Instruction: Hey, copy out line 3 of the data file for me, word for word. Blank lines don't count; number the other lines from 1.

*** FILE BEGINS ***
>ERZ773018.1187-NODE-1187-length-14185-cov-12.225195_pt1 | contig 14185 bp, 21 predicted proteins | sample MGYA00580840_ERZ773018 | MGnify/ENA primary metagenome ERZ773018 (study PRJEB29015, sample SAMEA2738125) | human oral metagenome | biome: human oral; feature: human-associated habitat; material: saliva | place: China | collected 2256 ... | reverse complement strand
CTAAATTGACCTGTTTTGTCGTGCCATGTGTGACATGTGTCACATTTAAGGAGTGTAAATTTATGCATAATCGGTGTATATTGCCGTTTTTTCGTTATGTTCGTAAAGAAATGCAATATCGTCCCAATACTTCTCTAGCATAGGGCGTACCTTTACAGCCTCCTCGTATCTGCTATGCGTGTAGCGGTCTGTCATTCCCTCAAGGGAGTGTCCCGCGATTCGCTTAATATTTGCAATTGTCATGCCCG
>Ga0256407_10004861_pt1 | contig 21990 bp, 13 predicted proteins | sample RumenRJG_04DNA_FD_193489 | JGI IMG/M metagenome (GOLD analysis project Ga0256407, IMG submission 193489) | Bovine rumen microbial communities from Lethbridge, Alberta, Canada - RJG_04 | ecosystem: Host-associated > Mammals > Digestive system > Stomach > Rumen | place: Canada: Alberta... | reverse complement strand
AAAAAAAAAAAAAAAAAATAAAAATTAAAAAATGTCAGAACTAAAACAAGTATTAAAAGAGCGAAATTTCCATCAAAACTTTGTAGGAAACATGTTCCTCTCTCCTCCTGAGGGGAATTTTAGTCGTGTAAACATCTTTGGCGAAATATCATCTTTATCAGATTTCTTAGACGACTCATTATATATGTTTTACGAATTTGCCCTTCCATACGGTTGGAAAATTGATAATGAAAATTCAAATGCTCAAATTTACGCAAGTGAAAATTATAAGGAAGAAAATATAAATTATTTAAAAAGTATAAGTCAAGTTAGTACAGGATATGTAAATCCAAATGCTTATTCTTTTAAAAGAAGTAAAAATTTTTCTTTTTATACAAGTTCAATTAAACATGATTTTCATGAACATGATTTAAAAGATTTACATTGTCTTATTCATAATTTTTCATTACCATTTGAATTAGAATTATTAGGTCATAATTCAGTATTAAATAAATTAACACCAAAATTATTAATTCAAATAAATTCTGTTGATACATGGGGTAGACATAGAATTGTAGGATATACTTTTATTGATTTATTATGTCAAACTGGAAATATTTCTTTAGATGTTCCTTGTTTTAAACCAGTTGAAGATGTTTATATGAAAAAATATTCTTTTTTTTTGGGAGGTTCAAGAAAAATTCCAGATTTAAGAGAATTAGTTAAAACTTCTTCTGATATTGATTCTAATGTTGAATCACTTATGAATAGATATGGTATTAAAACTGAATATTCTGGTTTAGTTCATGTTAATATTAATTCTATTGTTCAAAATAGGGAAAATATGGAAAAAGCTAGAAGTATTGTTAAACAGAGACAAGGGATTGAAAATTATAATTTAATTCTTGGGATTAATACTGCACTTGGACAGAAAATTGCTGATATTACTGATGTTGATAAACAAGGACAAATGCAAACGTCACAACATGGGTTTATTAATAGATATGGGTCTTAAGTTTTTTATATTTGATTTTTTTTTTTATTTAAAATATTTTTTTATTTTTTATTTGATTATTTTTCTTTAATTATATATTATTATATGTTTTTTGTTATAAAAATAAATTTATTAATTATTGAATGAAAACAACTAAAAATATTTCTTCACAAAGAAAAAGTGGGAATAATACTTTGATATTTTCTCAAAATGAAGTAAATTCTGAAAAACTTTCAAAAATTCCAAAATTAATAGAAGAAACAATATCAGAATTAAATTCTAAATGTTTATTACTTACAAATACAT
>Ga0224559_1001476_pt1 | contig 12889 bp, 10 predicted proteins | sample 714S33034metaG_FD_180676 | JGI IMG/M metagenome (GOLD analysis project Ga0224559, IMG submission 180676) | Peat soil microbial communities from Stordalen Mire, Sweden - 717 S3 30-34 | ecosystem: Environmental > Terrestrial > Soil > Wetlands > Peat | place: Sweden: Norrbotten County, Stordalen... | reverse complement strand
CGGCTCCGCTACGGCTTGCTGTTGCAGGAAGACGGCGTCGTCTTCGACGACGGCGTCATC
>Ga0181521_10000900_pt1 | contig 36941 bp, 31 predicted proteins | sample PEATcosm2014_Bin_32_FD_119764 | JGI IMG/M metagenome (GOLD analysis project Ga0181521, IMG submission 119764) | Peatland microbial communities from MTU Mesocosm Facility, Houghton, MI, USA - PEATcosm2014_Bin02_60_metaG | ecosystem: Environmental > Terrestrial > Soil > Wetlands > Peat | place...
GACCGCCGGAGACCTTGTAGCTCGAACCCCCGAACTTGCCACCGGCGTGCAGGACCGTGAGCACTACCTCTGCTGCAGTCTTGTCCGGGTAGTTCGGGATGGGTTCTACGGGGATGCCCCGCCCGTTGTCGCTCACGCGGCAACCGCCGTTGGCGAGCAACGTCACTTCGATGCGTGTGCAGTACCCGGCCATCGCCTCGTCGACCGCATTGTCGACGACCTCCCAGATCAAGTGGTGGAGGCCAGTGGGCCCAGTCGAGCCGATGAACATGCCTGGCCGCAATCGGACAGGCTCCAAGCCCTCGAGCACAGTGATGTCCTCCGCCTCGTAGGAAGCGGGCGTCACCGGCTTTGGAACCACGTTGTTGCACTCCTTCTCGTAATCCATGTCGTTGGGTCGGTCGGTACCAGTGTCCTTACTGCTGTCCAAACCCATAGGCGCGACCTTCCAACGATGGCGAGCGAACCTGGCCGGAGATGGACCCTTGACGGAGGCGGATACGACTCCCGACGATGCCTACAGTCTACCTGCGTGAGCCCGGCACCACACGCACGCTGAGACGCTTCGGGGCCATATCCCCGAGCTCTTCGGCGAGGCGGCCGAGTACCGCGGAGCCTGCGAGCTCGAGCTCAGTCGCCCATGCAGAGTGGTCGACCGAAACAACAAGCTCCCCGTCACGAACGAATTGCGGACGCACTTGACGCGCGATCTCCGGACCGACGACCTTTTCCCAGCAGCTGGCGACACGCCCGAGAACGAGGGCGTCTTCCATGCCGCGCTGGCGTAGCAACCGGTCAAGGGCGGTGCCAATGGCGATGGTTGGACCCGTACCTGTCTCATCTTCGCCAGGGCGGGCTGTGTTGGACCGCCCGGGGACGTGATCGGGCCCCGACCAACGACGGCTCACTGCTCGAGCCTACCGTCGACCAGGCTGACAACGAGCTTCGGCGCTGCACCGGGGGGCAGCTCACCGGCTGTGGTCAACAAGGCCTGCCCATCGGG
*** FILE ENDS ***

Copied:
>Ga0256407_10004861_pt1 | contig 21990 bp, 13 predicted proteins | sample RumenRJG_04DNA_FD_193489 | JGI IMG/M metagenome (GOLD analysis project Ga0256407, IMG submission 193489) | Bovine rumen microbial communities from Lethbridge, Alberta, Canada - RJG_04 | ecosystem: Host-associated > Mammals > Digestive system > Stomach > Rumen | place: Canada: Alberta... | reverse complement strand